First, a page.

All eyes on Xi at 100th anniversary of Chinese Communist Party

President Xi Jinping will lead centenary celebrations for the Chinese Communist Party in Tiananmen Square on Thursday, pulling on history to remind patriots at home and rivals abroad of China’s — and his own — irresistible rise.

At 8 am local time (0000 GMT), above the giant portrait of Mao Zedong which dominates the square, Xi is expected to take to the podium where the famous chairman proclaimed the People’s Republic of China in 1949.

Twenty years earlier, Mao and a clutch of Marxist-Leninist thinkers in Shanghai founded the party which has since morphed into one of the world’s most powerful political organisations.

It now counts around 95 million members, garnered over a century of war, famine and turmoil, and more recently a surge to superpower status.

An elaborate celebration in Tiananmen Square is expected to culminate with a giant hammer and sickle flag trailing a formation of helicopters overhead, although the exact choreography has been closely guarded.

Focus will fall on Xi, whose speech — likely to braid the economic miracle of China with the longevity of the party — will be relayed over big screens in Beijing, where security has been beefed up.

Xi has cemented his eight-year rule through a personality cult, ending term limits and declining to anoint a successor. He has purged rivals and crushed dissent — from Uyghur Muslims and online critics to pro-democracy protests on Hong Kong’s streets.

Under him the party has pivoted to new challenges; using tech to renew its appeal for younger generations — 12.55 million members are now aged 30 or younger — while giving a Communist finish to a consumer economy decorated by billionaire entrepreneurs.

The youth “grew up in a period of China’s continuous high economic growth, they see their own living standards and China’s gradual strengthening as inevitable,” said Wu Qiang, an independent Beijing-based political analyst.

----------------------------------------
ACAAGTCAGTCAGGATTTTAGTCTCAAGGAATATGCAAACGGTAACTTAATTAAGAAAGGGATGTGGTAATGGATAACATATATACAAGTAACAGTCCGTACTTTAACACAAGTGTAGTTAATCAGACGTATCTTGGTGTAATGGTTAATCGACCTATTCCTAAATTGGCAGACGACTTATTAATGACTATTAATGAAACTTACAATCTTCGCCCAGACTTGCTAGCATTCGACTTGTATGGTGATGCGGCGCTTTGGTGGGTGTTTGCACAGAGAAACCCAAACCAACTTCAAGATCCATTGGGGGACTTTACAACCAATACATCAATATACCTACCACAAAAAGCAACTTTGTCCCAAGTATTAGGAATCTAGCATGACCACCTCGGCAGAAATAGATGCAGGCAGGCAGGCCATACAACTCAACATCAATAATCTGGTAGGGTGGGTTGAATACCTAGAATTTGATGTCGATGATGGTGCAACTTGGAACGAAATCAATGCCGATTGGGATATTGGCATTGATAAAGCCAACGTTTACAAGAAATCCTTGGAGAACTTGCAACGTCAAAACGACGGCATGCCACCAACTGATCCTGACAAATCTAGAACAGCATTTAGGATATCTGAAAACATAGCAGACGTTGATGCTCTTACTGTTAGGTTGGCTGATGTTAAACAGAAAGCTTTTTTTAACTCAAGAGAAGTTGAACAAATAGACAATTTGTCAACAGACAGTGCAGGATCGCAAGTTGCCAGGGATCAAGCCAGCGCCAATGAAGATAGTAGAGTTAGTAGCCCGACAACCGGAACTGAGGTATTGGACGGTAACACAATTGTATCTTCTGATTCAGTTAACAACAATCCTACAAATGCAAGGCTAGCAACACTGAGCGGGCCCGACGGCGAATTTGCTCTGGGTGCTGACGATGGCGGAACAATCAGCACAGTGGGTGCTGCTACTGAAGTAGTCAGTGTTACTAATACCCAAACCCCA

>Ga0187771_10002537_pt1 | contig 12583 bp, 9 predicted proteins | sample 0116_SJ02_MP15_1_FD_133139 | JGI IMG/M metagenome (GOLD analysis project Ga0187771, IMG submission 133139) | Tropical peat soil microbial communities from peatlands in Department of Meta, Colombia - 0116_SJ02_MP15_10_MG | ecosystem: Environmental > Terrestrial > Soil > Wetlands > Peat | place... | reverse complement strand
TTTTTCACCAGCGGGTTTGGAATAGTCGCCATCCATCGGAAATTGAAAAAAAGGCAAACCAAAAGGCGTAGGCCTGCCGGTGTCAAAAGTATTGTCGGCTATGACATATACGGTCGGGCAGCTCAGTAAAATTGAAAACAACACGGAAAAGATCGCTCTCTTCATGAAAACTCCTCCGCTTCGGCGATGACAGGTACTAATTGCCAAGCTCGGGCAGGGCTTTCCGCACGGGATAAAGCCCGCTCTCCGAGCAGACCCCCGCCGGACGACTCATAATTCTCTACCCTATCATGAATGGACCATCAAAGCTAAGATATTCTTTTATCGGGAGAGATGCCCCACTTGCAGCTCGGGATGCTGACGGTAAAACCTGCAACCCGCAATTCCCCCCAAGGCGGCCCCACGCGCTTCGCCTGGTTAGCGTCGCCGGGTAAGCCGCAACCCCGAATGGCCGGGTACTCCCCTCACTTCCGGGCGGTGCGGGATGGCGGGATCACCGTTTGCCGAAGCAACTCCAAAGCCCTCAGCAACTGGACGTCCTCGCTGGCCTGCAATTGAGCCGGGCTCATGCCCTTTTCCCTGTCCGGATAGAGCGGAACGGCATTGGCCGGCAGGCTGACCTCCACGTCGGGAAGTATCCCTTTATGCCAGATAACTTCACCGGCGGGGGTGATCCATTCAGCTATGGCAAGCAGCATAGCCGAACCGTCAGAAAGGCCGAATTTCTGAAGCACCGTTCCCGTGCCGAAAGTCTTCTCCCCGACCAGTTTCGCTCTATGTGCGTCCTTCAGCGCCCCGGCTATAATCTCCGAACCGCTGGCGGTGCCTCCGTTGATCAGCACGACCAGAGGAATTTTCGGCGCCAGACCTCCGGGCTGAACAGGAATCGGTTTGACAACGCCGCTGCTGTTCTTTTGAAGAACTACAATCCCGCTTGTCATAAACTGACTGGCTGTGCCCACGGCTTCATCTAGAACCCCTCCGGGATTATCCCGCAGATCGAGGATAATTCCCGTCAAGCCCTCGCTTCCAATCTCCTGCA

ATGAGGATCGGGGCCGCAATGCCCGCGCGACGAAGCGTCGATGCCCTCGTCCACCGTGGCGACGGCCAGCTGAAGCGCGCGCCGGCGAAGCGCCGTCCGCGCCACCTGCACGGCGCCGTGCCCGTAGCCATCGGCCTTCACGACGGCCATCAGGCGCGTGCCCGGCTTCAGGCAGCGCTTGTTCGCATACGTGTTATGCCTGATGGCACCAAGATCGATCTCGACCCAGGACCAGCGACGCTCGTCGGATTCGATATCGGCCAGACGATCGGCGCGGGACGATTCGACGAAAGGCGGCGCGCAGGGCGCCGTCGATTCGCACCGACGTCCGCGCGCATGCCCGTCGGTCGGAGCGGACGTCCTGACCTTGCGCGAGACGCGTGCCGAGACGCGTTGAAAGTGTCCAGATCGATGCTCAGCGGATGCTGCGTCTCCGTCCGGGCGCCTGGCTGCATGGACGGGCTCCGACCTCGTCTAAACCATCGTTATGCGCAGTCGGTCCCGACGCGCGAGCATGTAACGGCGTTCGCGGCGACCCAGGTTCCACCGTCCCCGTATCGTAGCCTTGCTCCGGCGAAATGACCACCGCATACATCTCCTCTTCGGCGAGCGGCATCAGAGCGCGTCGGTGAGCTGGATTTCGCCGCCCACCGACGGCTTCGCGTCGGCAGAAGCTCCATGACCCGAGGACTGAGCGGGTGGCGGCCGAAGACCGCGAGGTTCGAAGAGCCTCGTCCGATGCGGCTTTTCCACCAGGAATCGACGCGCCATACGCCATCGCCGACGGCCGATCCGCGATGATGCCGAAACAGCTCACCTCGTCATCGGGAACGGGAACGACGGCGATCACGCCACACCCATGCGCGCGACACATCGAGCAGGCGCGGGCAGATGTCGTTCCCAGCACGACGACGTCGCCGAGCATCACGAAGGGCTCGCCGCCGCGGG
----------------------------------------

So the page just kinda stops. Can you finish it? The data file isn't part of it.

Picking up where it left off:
“They have little to no memory of famine or autocracy, they even have no memory of freedom.”

At the same time, Xi has presented a defiant face to overseas rivals led by the US, revving up nationalist sentiment and marketing himself as the champion of a newfound Chinese pride.  

– Party time? – 

In its 100th year, the party has delivered a selective version of history through films, ‘Red’ tourism campaigns and books, which dance over the mass violence of the Cultural Revolution, famines and the Tiananmen Square student crackdown.

Instead, it has driven attention to China’s rebound from Covid-19, which started in the central city of Wuhan, but has been virtually extinguished inside the country.

But reminders linger of the risks to stability.

Thursday also marks the 24th anniversary of the handover of former British colony Hong Kong to China, a date once met with mass demonstrations against Beijing.

One year ago, China imposed a draconian national security law on the city in response to huge — often violent — protests.

The measure has seen more than 64 activists charged, anti-China slogans criminalised and even the closure of a critical newspaper as the law sinks the once freewheeling city into what Amnesty International calls a “human rights emergency”.

Police have denied requests for demonstrations in the city, although several pro-democracy groups have vowed to defy a 10,000-strong police presence on the streets.

“The CCP can go to hell,” a Hong Konger who gave his name only as Ken told AFP.

“Anything that’s worthwhile, they destroy.”


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